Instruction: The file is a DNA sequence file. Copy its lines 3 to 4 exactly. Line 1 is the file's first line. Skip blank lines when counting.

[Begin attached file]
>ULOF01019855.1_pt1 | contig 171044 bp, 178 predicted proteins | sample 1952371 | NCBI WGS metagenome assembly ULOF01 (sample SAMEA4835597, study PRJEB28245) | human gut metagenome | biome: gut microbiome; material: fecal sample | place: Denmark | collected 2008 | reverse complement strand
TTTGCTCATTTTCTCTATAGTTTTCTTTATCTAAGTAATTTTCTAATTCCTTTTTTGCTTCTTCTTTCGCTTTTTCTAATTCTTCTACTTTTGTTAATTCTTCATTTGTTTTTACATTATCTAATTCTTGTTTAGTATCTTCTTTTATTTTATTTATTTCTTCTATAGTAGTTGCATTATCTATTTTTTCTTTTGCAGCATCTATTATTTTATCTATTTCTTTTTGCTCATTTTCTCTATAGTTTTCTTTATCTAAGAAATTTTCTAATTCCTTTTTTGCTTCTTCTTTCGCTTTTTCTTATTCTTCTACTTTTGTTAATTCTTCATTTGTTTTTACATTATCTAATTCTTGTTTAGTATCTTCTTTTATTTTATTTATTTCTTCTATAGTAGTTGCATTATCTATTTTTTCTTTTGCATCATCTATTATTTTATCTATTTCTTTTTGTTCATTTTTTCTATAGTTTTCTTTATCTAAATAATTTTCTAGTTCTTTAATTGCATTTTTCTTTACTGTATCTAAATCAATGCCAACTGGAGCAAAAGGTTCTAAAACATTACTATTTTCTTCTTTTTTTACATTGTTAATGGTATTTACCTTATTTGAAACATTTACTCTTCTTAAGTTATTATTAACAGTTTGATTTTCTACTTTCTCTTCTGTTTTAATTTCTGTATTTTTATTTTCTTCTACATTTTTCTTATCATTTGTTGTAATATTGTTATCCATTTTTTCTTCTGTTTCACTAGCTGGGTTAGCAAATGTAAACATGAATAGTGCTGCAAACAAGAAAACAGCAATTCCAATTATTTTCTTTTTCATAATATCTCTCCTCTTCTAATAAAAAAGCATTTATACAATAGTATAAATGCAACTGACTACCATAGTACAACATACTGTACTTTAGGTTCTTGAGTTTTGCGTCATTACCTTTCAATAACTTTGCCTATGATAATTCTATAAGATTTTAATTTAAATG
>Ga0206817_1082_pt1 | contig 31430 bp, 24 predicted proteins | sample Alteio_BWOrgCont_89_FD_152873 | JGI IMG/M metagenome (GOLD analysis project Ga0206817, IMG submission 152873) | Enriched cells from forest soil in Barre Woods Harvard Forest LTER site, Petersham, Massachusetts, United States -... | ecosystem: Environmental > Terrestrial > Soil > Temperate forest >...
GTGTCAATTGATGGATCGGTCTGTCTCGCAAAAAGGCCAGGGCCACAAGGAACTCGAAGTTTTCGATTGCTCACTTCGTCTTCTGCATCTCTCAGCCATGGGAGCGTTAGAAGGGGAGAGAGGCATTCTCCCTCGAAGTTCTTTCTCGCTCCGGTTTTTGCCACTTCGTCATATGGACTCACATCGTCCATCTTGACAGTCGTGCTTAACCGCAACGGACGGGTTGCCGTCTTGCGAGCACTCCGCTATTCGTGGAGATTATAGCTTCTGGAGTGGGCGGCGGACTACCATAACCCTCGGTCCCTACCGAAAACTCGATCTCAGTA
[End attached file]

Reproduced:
>Ga0206817_1082_pt1 | contig 31430 bp, 24 predicted proteins | sample Alteio_BWOrgCont_89_FD_152873 | JGI IMG/M metagenome (GOLD analysis project Ga0206817, IMG submission 152873) | Enriched cells from forest soil in Barre Woods Harvard Forest LTER site, Petersham, Massachusetts, United States -... | ecosystem: Environmental > Terrestrial > Soil > Temperate forest >...
GTGTCAATTGATGGATCGGTCTGTCTCGCAAAAAGGCCAGGGCCACAAGGAACTCGAAGTTTTCGATTGCTCACTTCGTCTTCTGCATCTCTCAGCCATGGGAGCGTTAGAAGGGGAGAGAGGCATTCTCCCTCGAAGTTCTTTCTCGCTCCGGTTTTTGCCACTTCGTCATATGGACTCACATCGTCCATCTTGACAGTCGTGCTTAACCGCAACGGACGGGTTGCCGTCTTGCGAGCACTCCGCTATTCGTGGAGATTATAGCTTCTGGAGTGGGCGGCGGACTACCATAACCCTCGGTCCCTACCGAAAACTCGATCTCAGTA